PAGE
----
When this little gem was pointed out to me, the penny well and truly dropped and it was like a door opened and my mojo walked straight back in! But, for now the sequel is on the back burner as there must be consistency. I can’t have the first book as a memoir and the second as fiction and memoir – no, that wouldn’t work.

I have already begun making changes. My tweets now shout out ‘#memoir’ and ‘#truestory’, my synopsis at Amazon makes this fact clear too. I’m also looking at changing the cover completely and can’t wait to have a whole new look and vibe about it. When I have the new cover I will re-work the book trailer. I shall also be making some additions to my blog which I will talk about soon, but it will hopefully stir up some more interest in THE MAN IN A HAYSTACK and encourage more interactivity between myself and my readers – it will be something that practically everyone can get involved in if they wish to. Look for a post about this soon.

My mojo firmly back in place and with a much more positive focus, the next chapter of my writing career beckons. I have to say one last thing – it never ceases to amaze me how supportive the author community is. Essentially we are for the most part complete strangers, but most of us will help each other at the drop of a hat. I am a relative ‘newbie’ and have needed a lot of advice along the way and there are so many great people willing to share the benefit of their own experiences with me, to whom I am truly grateful. I hope that I’ll be able to help other newbies in the same way as my experience grows and they come up behind me looking for support. I’ll always be ready and willing. Sending massive thanks to those authors who have boosted my confidence and given me fresh ideas and support when I’ve needed them most.

Until next time… 😉


15 thoughts on “I lost my mojo… and then it returned! YAY! Changes afoot ;)

  1. Alice, I’m so glad you’re back on track with things. You are a talented author so your writing career is worth pursuing. It does get difficult at times and I personally find promotion much more difficult than writing as I’m naturally quite reserved, but we must keep plugging away. Best wishes for the future.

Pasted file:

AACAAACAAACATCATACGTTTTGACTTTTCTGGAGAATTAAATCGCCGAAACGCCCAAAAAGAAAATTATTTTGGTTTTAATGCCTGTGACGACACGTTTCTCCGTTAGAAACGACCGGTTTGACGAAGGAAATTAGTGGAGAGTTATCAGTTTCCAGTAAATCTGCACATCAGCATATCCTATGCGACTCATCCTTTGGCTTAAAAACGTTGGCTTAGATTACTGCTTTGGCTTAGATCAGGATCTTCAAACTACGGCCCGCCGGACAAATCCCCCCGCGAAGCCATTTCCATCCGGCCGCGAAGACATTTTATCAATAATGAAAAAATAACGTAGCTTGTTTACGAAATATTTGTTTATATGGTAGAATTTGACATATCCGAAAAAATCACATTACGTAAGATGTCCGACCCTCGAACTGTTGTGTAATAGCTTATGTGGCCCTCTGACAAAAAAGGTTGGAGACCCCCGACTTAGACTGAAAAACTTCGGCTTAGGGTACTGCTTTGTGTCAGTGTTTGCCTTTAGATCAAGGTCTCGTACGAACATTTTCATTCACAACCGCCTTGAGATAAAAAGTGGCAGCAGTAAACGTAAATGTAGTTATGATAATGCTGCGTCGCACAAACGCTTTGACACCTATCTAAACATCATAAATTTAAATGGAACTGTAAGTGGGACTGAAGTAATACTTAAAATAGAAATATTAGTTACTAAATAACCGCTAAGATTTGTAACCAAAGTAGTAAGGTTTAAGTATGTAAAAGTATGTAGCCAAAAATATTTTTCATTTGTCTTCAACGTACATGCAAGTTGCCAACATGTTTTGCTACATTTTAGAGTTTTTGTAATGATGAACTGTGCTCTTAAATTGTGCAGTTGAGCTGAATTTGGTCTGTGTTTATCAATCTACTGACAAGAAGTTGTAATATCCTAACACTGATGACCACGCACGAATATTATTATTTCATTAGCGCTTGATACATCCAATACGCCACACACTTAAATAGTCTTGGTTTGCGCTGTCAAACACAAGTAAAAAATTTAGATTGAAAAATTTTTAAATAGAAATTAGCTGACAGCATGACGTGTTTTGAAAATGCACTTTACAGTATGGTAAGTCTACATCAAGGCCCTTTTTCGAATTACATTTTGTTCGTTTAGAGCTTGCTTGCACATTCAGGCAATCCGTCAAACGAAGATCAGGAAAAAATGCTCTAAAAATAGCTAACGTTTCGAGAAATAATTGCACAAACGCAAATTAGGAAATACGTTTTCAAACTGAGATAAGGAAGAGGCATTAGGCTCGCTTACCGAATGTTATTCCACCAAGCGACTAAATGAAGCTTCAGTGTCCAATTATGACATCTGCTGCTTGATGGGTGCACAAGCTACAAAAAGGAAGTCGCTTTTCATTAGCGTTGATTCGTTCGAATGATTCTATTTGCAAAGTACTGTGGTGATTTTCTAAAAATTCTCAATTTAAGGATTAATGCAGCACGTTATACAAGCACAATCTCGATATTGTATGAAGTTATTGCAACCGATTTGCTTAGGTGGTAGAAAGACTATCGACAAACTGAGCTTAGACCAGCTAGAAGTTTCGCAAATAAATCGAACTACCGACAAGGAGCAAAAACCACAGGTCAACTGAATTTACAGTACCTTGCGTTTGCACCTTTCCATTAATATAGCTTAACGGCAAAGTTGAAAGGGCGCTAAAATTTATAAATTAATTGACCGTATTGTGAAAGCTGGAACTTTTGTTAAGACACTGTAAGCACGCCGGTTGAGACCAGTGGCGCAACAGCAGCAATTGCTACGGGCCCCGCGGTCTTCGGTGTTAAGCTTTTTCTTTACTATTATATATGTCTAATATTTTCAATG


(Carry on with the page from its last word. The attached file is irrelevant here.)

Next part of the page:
• Thank you Diane for your comment and also for your encouragement which always means a lot. We can all do with a bit of a lift sometimes eh? X

  2. Absolutely the right spirit Alice. People who right one star reviews are sad and vicious. Luckily you’ve turned it around, and now your natural positive spirit has taken over again, and I think you are well and truly on the right track.

    • Thanks so much Geoff. I normally bounce back from low moods very quickly but this recent one took a bit of getting over. Lovely people like you directly contributed to boosting my spirits and I’m so grateful. I think we all lose faith in ourselves sometimes and it’s great that people on the outside looking in can often see a clearer path and point it out. Bless you once again for dropping by my blog. Yours is next on my list of blogs to catch up on. X

  3. PEOPLE WHO WRITE ONE STAR REVIEWS ARE NOT SAD AND VICIOUS, THEY JUST DON’T LIKE YOUR BOOK, GEOFF!!! I hope you have both read the post I wrote a year ago and re-posted today on Monday blogs….!!!! And it’s not a lecture, it’s about dealing with a bad review, it’s all positive! If not, it’s in the July 2012 bit of my blog. Anyway, that aside, Alice, I am so glad that you’ve seen a new way forward. And doing the thing Geoff said about for your blog is SO much the way forward, I think – and think of the possibility of the book from it that I mentioned……!!! I’m getting quite excited meself!! 🙂